cool hand luke
Because he's known to many house heads for his frequent collaborations and association with Chicago's Derrick Carter, it was assumed that UK-based funky house DJ Luke Solomon would focus on jackin' Chicago-style bump 'n' funk house at Red Square's Nation gig Saturday.
Surprisingly, he chose to go off on his own tangents, dropping some soulful vocals and lots of tripped-out weirdness, and avoiding the more obvious anthems. The crowd of dancers were definitely getting off on his selections. Smooth mixing (although not overly showy) and an abundance of underplayed cuts made it a set to remember.
Resident DJ Kenny Glasgow has really started to settle into his still-developing electro-house sound. He's made more than a few tracks into anthems associated with this night. Currently, he occupies a peculiar middle ground that connects the techno and house scenes with both the purist electro crowd and the emerging electro-clash sound. If he gets down to work producing some more of his own material, he might be able to give Felix Da Housecat a run for his money.
The first snowstorm of the season kept the club district quieter than usual, but the crowd that braved the weather to come to Nation didn't let it affect their partying and the dance floor was full and active.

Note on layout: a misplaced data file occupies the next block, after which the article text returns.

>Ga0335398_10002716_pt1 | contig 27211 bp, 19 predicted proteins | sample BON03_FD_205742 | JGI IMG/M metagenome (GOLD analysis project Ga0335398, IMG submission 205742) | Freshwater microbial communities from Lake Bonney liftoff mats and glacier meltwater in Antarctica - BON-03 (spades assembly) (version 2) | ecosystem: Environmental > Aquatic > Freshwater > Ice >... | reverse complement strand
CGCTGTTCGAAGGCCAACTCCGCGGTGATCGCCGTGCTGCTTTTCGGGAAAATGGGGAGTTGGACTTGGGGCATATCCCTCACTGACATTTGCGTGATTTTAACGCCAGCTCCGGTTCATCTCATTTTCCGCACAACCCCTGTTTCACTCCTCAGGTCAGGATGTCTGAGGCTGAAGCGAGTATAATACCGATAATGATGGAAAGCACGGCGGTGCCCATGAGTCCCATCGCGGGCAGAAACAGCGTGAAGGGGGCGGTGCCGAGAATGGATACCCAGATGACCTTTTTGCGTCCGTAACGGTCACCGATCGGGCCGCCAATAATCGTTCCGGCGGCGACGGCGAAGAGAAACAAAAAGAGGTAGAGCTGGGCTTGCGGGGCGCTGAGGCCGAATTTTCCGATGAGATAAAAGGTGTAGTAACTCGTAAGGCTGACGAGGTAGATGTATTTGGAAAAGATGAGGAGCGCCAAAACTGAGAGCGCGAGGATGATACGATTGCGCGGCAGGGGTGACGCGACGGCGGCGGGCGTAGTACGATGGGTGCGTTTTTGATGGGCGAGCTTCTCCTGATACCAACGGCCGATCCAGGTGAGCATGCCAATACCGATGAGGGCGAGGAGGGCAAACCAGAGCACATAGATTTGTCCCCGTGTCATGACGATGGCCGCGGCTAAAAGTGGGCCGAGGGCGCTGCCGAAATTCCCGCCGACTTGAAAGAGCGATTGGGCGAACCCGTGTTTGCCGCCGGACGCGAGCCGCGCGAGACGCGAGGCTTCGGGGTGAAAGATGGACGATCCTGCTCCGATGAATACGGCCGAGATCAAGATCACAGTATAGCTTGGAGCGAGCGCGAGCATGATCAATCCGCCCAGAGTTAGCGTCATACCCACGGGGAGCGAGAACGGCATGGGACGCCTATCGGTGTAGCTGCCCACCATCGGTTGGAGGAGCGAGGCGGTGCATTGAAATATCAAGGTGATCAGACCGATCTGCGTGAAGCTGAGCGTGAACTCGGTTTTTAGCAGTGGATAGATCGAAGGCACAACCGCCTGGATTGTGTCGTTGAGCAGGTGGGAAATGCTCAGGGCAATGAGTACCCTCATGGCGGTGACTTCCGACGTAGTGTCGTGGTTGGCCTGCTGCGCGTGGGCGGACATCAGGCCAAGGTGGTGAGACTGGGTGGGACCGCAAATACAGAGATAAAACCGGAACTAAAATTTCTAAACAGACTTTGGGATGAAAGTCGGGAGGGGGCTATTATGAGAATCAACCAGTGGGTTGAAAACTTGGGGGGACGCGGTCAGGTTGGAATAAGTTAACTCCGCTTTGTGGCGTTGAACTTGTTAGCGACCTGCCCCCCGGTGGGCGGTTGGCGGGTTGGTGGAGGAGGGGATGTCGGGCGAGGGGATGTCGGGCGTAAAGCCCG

Nation has certainly benefited from its move from the now-defunct Life to the smaller and more luxurious Red Square. The crowd is less sketchy and the atmosphere friendlier and more relaxed. Definitely a spot to hit for a Saturday-night house music fix.
Decided to wander through the College Street strip and keep an ear out for something different on Friday. Stumbled on a nice low-key reggae and soul night at Sutra, a slickly designed narrow little bar. Resident DJ Night Cook was joined by Anousheh, who's known for her love of vintage soul and reggae. Adding a twist to the dusty vinyl-style spinning was the effects unit that Night Cook brings out each week. They use it to launch cascades of dub-style echoes to segue between tracks.
That extra touch was a great way to tackle the problem of mixing un-mixable records. It's a technique more roots-oriented DJs should consider.
sines of the times
Ended up at Habitat Thursday night for Christian Newhook and Tee Loo's Kitchen's weekly throwdown. The music was a pleasantly varied mixture of deep house, disco, Chicago-style thumpers and even a bit of Detroit house weirdness.
It was a fairly low-key lounge night, but the mellow vibe got broken up a bit by Todd Sines's boisterous cheering of every mix. Now that the formerly Ohio-based techno producer has settled into his new Toronto home, it's increasingly common to see him out at parties pretending to be a drunken fool while in reality he's only sipping water. Somebody should start paying him to show up at gigs as the designated cheerleader. His behaviour is a big improvement over the usual cross-your-arms-and-stroke-your-chin pose Toronto scenesters are known for.